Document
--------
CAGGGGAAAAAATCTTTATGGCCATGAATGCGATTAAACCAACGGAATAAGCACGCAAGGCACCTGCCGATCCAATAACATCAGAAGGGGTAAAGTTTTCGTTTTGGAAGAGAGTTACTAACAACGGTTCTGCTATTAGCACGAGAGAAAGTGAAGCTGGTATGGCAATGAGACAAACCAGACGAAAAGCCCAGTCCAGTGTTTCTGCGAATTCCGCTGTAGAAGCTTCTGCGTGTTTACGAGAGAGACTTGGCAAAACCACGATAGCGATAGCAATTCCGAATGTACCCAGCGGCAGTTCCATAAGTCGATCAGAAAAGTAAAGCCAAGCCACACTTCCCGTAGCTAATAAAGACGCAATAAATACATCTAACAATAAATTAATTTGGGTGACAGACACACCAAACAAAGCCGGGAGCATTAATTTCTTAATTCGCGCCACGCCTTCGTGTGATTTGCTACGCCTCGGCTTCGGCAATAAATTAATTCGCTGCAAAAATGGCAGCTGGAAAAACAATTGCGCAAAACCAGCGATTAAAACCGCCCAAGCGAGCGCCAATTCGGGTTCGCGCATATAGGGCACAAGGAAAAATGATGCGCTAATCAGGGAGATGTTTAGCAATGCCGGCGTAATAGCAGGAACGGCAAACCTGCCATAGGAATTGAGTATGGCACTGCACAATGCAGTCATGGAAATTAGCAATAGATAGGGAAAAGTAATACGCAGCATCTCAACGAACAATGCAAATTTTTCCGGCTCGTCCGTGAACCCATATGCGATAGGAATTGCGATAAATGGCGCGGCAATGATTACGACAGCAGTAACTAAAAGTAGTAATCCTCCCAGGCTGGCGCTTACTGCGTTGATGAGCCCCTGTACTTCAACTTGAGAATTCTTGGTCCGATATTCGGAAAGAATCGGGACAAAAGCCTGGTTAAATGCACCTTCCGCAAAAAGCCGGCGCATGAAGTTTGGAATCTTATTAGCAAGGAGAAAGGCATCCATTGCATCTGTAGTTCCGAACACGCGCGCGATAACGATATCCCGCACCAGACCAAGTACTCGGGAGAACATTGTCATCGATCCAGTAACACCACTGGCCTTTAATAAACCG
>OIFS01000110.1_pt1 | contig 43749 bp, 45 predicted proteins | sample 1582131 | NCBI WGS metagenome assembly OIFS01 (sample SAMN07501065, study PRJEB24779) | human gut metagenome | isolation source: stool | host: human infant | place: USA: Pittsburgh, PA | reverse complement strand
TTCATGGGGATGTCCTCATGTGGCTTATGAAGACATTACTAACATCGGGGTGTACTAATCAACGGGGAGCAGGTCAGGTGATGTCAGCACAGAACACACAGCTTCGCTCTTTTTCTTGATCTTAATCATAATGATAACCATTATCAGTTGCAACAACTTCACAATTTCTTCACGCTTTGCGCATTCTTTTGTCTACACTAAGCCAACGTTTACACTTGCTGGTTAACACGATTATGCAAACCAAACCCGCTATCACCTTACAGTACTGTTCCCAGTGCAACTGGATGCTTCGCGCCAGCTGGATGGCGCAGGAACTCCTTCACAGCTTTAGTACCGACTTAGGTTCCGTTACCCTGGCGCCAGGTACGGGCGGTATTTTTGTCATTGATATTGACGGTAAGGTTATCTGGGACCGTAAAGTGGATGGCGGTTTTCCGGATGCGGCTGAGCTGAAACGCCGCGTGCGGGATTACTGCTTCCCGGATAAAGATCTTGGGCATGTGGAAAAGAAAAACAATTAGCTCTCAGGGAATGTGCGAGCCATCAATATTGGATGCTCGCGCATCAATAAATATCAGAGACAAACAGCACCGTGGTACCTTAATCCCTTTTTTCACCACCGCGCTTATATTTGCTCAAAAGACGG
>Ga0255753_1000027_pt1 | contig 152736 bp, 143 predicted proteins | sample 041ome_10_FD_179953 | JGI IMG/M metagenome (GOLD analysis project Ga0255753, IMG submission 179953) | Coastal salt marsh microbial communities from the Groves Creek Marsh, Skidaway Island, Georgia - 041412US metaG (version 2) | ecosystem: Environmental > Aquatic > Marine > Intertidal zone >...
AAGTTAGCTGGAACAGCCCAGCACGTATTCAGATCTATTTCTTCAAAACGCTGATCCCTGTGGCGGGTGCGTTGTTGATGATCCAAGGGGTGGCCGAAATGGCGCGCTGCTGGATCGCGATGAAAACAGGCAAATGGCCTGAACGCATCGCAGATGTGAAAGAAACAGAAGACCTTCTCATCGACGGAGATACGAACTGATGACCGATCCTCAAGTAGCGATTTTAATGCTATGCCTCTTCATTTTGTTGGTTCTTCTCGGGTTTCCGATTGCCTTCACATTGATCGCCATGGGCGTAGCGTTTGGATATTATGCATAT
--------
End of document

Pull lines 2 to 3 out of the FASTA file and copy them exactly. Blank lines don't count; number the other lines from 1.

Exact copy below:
>OIFS01000110.1_pt1 | contig 43749 bp, 45 predicted proteins | sample 1582131 | NCBI WGS metagenome assembly OIFS01 (sample SAMN07501065, study PRJEB24779) | human gut metagenome | isolation source: stool | host: human infant | place: USA: Pittsburgh, PA | reverse complement strand
TTCATGGGGATGTCCTCATGTGGCTTATGAAGACATTACTAACATCGGGGTGTACTAATCAACGGGGAGCAGGTCAGGTGATGTCAGCACAGAACACACAGCTTCGCTCTTTTTCTTGATCTTAATCATAATGATAACCATTATCAGTTGCAACAACTTCACAATTTCTTCACGCTTTGCGCATTCTTTTGTCTACACTAAGCCAACGTTTACACTTGCTGGTTAACACGATTATGCAAACCAAACCCGCTATCACCTTACAGTACTGTTCCCAGTGCAACTGGATGCTTCGCGCCAGCTGGATGGCGCAGGAACTCCTTCACAGCTTTAGTACCGACTTAGGTTCCGTTACCCTGGCGCCAGGTACGGGCGGTATTTTTGTCATTGATATTGACGGTAAGGTTATCTGGGACCGTAAAGTGGATGGCGGTTTTCCGGATGCGGCTGAGCTGAAACGCCGCGTGCGGGATTACTGCTTCCCGGATAAAGATCTTGGGCATGTGGAAAAGAAAAACAATTAGCTCTCAGGGAATGTGCGAGCCATCAATATTGGATGCTCGCGCATCAATAAATATCAGAGACAAACAGCACCGTGGTACCTTAATCCCTTTTTTCACCACCGCGCTTATATTTGCTCAAAAGACGG